Skip to main content

Treasure Hunters

Ever watched one of those “treasure hunter” shows on television? Where you watch as some nut chases after hidden clues and makes some dubious logical leaps in order to find a treasure that may not exist?

The one thing that makes the star not a “nut” is when he actually finds a treasure. Then, it pays off. Then it makes it all worthwhile. And everyone sits back and apologizes for doubting him and wants him to buy the next round.

It all hinges on the treasure. If it’s real and truly valuable, then it’s worth anything. If not, well, then you’re just another nut with a theory, a fake bird, and a series of murders for Sam Spade to solve. (Ok, so that’s fiction. But still…)

Matthew 13:44 speaks to treasure hunting. Actually, it speaks of treasure-finding. Jesus tells of a man who found a treasure in a field, kept it hidden, then acquired the field and held on tight. We praise the man, because the story is told in just a few sentences.

But what if we had known him? How crazy would we have thought that man?

“You’re buying the old Gunderson place? Are you nuts? That field won’t perform well. There’s no water!"

“You want to sell everything for that? We’re already on the cusp of financial ruin! No way!"

“Do you really think it’s worth it to do this? Take the money from selling half your stuff and go to Rio!"

“You want to spend the time to build and gather and find the lasting treasure? We can do it quicker. Besides, digging into that field will make it look odd to everyone else, and it will be different than the fields around it. Can’t do that. Just make it look the same and be the same."

What do we do with this?

First, realize that following Jesus is going to look like the middle of the treasure hunt to some people. We’re going to look like morons at times. It’s the way it is. We know the long-term treasure. Shortcuts will not be effective for what we need.

Second, realize that, just like with treasure hunts, there are people who would pirate the work. They want the benefits without the efforts. That’s a non-starter. But they will make life hard for you.

Finally, remember what we’re after. It’s not about the field or the short-term profit. We must not stop until we have reached the goal. Until we have attained the measure of the fullness of what God has called us to.

Don’t give up halfway in. This is no time to sell the shovels and give up, shrinking back.

Comments

Popular posts from this blog

Book Review: The Heart Mender by @andyandrews (Andy Andrews)

The Heart Mender: A Story of Second ChancesEver read a book that you just kind of wish is true?  That's my take on The Heart Mender by Andy Andrews.  It's a charming story of love and forgiveness, and it's woven into the historical setting of World War II America.  For the narrative alone, the book is worth the read, but the message it contains is well worth absorbing as well.However, let's drop back a minute.  This book was originally published under the title Island of Saints.  I read Island of Saints and enjoyed it greatly.  Now, Andrews has released it under a new title, with a few minor changes.  All of this is explained in the Author's Note at the beginning, but should be noted for purchaser's sake.  If you read Island of Saints, you're rereading when you read The Heart Mender.  Now, go ahead and reread it.  It will not hurt you one bit.Overall, the story is well-paced.  There are points where I'd like more detail, both in the history and the geog…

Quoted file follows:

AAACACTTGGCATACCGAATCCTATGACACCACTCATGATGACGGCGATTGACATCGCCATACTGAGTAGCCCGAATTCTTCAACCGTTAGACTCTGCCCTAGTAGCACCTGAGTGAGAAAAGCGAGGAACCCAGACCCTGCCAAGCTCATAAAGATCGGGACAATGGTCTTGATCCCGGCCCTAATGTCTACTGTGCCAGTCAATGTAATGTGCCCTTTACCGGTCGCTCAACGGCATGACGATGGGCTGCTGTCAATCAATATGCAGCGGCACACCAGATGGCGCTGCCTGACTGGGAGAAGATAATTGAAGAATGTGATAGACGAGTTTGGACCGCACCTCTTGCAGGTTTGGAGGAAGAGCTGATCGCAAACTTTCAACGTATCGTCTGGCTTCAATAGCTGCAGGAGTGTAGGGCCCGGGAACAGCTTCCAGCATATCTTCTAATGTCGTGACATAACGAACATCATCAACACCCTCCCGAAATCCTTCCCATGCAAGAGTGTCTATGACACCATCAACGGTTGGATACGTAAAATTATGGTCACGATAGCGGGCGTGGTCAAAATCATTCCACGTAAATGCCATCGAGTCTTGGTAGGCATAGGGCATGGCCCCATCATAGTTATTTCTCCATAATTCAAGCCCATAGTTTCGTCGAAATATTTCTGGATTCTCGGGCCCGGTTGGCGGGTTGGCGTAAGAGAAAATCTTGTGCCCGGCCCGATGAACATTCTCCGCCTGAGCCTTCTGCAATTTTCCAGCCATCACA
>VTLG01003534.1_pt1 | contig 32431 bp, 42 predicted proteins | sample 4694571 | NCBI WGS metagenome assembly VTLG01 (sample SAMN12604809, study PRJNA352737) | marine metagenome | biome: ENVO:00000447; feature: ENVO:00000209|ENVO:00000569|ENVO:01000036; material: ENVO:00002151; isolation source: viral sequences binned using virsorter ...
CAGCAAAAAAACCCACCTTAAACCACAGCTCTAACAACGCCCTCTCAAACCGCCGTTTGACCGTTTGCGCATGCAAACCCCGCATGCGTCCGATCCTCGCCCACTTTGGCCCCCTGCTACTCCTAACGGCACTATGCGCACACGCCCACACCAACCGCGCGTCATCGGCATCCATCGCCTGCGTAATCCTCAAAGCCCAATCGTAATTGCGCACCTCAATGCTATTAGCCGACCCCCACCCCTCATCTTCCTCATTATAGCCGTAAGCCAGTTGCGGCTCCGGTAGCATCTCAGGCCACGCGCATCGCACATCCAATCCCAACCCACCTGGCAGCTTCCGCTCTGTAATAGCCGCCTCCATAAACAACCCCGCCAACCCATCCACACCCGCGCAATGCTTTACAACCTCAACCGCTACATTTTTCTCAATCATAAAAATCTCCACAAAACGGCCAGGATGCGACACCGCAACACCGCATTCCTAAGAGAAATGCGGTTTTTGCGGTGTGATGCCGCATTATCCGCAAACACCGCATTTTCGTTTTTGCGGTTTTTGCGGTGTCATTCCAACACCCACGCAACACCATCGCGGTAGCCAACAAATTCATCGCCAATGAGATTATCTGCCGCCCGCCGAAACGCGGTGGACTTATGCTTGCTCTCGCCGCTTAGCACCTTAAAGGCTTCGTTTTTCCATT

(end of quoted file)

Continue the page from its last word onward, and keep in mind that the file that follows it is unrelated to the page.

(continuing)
Curiosity and the Faithlife Study Bible

Good morning! Today I want to take a look at the NIV Faithlife Study Bible. Rather than spend the whole post on this particular Study Bible, I’m going to hit a couple of highlights and then draw you through a few questions that I think this format helps with.



First, the basics of the NIV Faithlife Study Bible (NIVFSB, please): the translation is the 2011 New International Version from Biblica. I’m not the biggest fan of that translation, but that’s for another day. It is a translation rather than a paraphrase, which is important for studying the Bible. Next, the NIVFSB is printed in color. Why does that matter? This version developed with Logos Bible Software’s technology and much of the “study” matter is transitioning from screen to typeface. The graphics, maps, timelines, and more work best with color. Finally, you’ve got the typical “below-the-line” running notes on the text. Most of these are explanations of context or highlights of parallels, drawing out the facts that we miss by …

Foolishness: 1 Corinthians 1

In Summary: 1 Corinthians opens with the standard greeting of a letter from the Apostle Paul. He tells who he is with (Sosthenes) and who he is writing to. In this case, that is the “church of God that is in Corinth.” He further specifies that this church is made up of those who are sanctified in Christ Jesus and called to be saints. 
He then expresses the blessing/greeting of “grace and peace” from God. From there, Paul reflects on his initial involvement with the Corinthian people and the beginning of the church. After that, though, there are problems to deal with and Paul is not hesitant to address them. He begins by addressing the division within the church. Apparently, the church had split into factions, some of which were drawn to various personalities who had led the church in times past. There is no firm evidence, or even a suggestion, that Paul, Cephas, Apollos, or anyone else had asked for a faction in their name. Further, the “I follow Christ” faction may not have been any le…